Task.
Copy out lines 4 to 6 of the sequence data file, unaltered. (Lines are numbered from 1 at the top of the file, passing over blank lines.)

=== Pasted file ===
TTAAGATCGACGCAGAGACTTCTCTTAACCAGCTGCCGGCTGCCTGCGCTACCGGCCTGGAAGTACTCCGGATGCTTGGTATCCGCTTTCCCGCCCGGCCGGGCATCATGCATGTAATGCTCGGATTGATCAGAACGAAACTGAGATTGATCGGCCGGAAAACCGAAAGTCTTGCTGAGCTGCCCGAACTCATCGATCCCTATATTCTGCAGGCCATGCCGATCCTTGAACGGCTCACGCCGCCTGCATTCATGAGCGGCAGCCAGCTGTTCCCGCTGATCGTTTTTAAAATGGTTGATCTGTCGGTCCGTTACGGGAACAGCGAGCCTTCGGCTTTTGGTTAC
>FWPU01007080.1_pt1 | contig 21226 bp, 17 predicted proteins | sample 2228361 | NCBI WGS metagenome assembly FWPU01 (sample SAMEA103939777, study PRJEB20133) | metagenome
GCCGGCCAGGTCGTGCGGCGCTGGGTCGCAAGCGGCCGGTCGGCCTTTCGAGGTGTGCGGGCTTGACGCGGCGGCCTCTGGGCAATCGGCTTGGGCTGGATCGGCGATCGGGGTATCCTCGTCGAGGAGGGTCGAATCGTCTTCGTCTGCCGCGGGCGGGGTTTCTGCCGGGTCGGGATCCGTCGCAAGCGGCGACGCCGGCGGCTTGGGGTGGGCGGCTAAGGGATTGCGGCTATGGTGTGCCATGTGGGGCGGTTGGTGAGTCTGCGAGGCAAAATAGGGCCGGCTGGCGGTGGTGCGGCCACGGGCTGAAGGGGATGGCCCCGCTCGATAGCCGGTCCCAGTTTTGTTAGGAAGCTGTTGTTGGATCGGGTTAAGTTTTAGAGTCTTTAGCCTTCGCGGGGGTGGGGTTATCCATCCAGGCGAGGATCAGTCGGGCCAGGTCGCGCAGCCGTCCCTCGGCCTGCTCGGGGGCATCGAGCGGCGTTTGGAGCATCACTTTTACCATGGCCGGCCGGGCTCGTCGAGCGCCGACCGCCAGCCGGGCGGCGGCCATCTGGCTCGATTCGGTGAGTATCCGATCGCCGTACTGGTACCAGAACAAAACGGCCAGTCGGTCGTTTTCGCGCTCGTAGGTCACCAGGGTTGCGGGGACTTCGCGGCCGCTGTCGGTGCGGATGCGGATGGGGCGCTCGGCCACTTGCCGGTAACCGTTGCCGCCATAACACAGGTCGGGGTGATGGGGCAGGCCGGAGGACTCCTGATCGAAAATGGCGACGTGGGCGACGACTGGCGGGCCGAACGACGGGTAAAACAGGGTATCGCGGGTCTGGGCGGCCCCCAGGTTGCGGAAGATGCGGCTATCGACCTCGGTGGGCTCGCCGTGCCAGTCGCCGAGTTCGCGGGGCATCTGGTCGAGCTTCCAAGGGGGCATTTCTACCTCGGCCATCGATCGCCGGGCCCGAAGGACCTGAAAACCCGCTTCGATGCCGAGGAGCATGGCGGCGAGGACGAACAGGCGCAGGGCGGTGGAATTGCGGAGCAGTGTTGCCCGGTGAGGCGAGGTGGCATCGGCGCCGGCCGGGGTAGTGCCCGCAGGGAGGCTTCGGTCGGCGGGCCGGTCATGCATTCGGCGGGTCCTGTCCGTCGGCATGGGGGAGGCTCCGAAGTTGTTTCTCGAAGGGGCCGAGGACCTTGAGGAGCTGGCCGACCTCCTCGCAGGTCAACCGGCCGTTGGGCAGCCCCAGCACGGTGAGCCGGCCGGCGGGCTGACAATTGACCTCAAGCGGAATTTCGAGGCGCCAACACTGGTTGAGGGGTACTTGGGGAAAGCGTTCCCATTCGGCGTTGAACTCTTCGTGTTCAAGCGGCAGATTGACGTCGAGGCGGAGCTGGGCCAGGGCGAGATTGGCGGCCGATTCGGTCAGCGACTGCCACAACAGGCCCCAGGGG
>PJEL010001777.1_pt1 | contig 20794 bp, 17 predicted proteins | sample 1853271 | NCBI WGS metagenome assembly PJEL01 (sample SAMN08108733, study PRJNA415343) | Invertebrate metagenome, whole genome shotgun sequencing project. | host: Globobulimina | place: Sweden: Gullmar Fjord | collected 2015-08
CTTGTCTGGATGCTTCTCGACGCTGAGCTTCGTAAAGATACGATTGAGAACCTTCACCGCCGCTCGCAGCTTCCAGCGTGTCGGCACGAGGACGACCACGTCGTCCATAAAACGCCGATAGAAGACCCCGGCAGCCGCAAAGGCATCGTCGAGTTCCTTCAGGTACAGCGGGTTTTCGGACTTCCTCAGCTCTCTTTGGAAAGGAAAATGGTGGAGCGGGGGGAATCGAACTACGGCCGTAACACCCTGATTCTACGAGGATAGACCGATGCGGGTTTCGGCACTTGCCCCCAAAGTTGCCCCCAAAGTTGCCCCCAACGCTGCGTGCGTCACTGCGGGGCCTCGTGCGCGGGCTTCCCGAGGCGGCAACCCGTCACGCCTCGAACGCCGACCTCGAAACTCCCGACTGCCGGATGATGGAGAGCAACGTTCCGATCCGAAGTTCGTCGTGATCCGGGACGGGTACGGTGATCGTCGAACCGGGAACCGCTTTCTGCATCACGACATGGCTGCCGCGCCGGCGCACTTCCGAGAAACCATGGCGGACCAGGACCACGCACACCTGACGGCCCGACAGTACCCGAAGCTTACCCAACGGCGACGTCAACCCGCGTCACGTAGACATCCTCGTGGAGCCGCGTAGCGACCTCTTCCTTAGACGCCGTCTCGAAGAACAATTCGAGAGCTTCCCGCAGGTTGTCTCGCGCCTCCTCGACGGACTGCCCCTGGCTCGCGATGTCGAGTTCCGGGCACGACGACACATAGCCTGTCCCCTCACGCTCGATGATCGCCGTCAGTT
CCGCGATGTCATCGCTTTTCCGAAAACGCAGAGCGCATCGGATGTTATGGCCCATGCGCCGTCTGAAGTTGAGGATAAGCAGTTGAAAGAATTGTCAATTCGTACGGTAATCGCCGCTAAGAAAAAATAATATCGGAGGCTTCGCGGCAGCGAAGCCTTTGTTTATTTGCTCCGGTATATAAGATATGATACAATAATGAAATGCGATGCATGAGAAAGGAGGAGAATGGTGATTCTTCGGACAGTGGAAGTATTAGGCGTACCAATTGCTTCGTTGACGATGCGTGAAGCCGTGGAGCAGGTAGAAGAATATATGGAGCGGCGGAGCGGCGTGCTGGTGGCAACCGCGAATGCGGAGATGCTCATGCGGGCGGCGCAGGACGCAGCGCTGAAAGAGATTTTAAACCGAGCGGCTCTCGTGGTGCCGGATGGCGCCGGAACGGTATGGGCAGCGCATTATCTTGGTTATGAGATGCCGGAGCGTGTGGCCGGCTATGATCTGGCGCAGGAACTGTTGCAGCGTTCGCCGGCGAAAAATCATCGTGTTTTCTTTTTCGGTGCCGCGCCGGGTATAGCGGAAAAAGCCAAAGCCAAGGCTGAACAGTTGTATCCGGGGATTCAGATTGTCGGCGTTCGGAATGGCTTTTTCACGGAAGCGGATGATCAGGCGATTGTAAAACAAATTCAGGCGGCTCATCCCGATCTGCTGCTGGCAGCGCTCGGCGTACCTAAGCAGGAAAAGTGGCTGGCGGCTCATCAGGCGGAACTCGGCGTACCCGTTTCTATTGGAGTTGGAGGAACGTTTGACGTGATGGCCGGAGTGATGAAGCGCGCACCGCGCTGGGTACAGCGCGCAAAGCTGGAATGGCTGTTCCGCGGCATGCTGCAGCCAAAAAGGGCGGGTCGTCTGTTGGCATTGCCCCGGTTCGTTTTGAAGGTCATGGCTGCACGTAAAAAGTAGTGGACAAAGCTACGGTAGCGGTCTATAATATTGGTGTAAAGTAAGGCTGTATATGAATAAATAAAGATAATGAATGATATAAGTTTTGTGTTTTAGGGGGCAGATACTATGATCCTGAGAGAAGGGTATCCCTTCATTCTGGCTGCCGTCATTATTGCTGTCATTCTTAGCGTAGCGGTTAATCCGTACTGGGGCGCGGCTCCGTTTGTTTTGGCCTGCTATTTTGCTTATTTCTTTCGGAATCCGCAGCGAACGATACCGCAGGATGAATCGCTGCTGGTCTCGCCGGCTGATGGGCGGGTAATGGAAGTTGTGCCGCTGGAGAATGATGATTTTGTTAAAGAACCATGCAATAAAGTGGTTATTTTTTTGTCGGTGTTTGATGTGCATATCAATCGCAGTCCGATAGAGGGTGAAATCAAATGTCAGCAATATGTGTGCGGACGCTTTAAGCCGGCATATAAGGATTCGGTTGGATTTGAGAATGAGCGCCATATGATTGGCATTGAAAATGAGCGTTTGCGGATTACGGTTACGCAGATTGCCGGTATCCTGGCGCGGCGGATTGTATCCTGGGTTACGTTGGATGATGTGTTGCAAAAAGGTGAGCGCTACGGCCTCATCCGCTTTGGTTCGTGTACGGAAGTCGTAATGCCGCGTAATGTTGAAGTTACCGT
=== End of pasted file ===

>PJEL010001777.1_pt1 | contig 20794 bp, 17 predicted proteins | sample 1853271 | NCBI WGS metagenome assembly PJEL01 (sample SAMN08108733, study PRJNA415343) | Invertebrate metagenome, whole genome shotgun sequencing project. | host: Globobulimina | place: Sweden: Gullmar Fjord | collected 2015-08
CTTGTCTGGATGCTTCTCGACGCTGAGCTTCGTAAAGATACGATTGAGAACCTTCACCGCCGCTCGCAGCTTCCAGCGTGTCGGCACGAGGACGACCACGTCGTCCATAAAACGCCGATAGAAGACCCCGGCAGCCGCAAAGGCATCGTCGAGTTCCTTCAGGTACAGCGGGTTTTCGGACTTCCTCAGCTCTCTTTGGAAAGGAAAATGGTGGAGCGGGGGGAATCGAACTACGGCCGTAACACCCTGATTCTACGAGGATAGACCGATGCGGGTTTCGGCACTTGCCCCCAAAGTTGCCCCCAAAGTTGCCCCCAACGCTGCGTGCGTCACTGCGGGGCCTCGTGCGCGGGCTTCCCGAGGCGGCAACCCGTCACGCCTCGAACGCCGACCTCGAAACTCCCGACTGCCGGATGATGGAGAGCAACGTTCCGATCCGAAGTTCGTCGTGATCCGGGACGGGTACGGTGATCGTCGAACCGGGAACCGCTTTCTGCATCACGACATGGCTGCCGCGCCGGCGCACTTCCGAGAAACCATGGCGGACCAGGACCACGCACACCTGACGGCCCGACAGTACCCGAAGCTTACCCAACGGCGACGTCAACCCGCGTCACGTAGACATCCTCGTGGAGCCGCGTAGCGACCTCTTCCTTAGACGCCGTCTCGAAGAACAATTCGAGAGCTTCCCGCAGGTTGTCTCGCGCCTCCTCGACGGACTGCCCCTGGCTCGCGATGTCGAGTTCCGGGCACGACGACACATAGCCTGTCCCCTCACGCTCGATGATCGCCGTCAGTT
CCGCGATGTCATCGCTTTTCCGAAAACGCAGAGCGCATCGGATGTTATGGCCCATGCGCCGTCTGAAGTTGAGGATAAGCAGTTGAAAGAATTGTCAATTCGTACGGTAATCGCCGCTAAGAAAAAATAATATCGGAGGCTTCGCGGCAGCGAAGCCTTTGTTTATTTGCTCCGGTATATAAGATATGATACAATAATGAAATGCGATGCATGAGAAAGGAGGAGAATGGTGATTCTTCGGACAGTGGAAGTATTAGGCGTACCAATTGCTTCGTTGACGATGCGTGAAGCCGTGGAGCAGGTAGAAGAATATATGGAGCGGCGGAGCGGCGTGCTGGTGGCAACCGCGAATGCGGAGATGCTCATGCGGGCGGCGCAGGACGCAGCGCTGAAAGAGATTTTAAACCGAGCGGCTCTCGTGGTGCCGGATGGCGCCGGAACGGTATGGGCAGCGCATTATCTTGGTTATGAGATGCCGGAGCGTGTGGCCGGCTATGATCTGGCGCAGGAACTGTTGCAGCGTTCGCCGGCGAAAAATCATCGTGTTTTCTTTTTCGGTGCCGCGCCGGGTATAGCGGAAAAAGCCAAAGCCAAGGCTGAACAGTTGTATCCGGGGATTCAGATTGTCGGCGTTCGGAATGGCTTTTTCACGGAAGCGGATGATCAGGCGATTGTAAAACAAATTCAGGCGGCTCATCCCGATCTGCTGCTGGCAGCGCTCGGCGTACCTAAGCAGGAAAAGTGGCTGGCGGCTCATCAGGCGGAACTCGGCGTACCCGTTTCTATTGGAGTTGGAGGAACGTTTGACGTGATGGCCGGAGTGATGAAGCGCGCACCGCGCTGGGTACAGCGCGCAAAGCTGGAATGGCTGTTCCGCGGCATGCTGCAGCCAAAAAGGGCGGGTCGTCTGTTGGCATTGCCCCGGTTCGTTTTGAAGGTCATGGCTGCACGTAAAAAGTAGTGGACAAAGCTACGGTAGCGGTCTATAATATTGGTGTAAAGTAAGGCTGTATATGAATAAATAAAGATAATGAATGATATAAGTTTTGTGTTTTAGGGGGCAGATACTATGATCCTGAGAGAAGGGTATCCCTTCATTCTGGCTGCCGTCATTATTGCTGTCATTCTTAGCGTAGCGGTTAATCCGTACTGGGGCGCGGCTCCGTTTGTTTTGGCCTGCTATTTTGCTTATTTCTTTCGGAATCCGCAGCGAACGATACCGCAGGATGAATCGCTGCTGGTCTCGCCGGCTGATGGGCGGGTAATGGAAGTTGTGCCGCTGGAGAATGATGATTTTGTTAAAGAACCATGCAATAAAGTGGTTATTTTTTTGTCGGTGTTTGATGTGCATATCAATCGCAGTCCGATAGAGGGTGAAATCAAATGTCAGCAATATGTGTGCGGACGCTTTAAGCCGGCATATAAGGATTCGGTTGGATTTGAGAATGAGCGCCATATGATTGGCATTGAAAATGAGCGTTTGCGGATTACGGTTACGCAGATTGCCGGTATCCTGGCGCGGCGGATTGTATCCTGGGTTACGTTGGATGATGTGTTGCAAAAAGGTGAGCGCTACGGCCTCATCCGCTTTGGTTCGTGTACGGAAGTCGTAATGCCGCGTAATGTTGAAGTTACCGT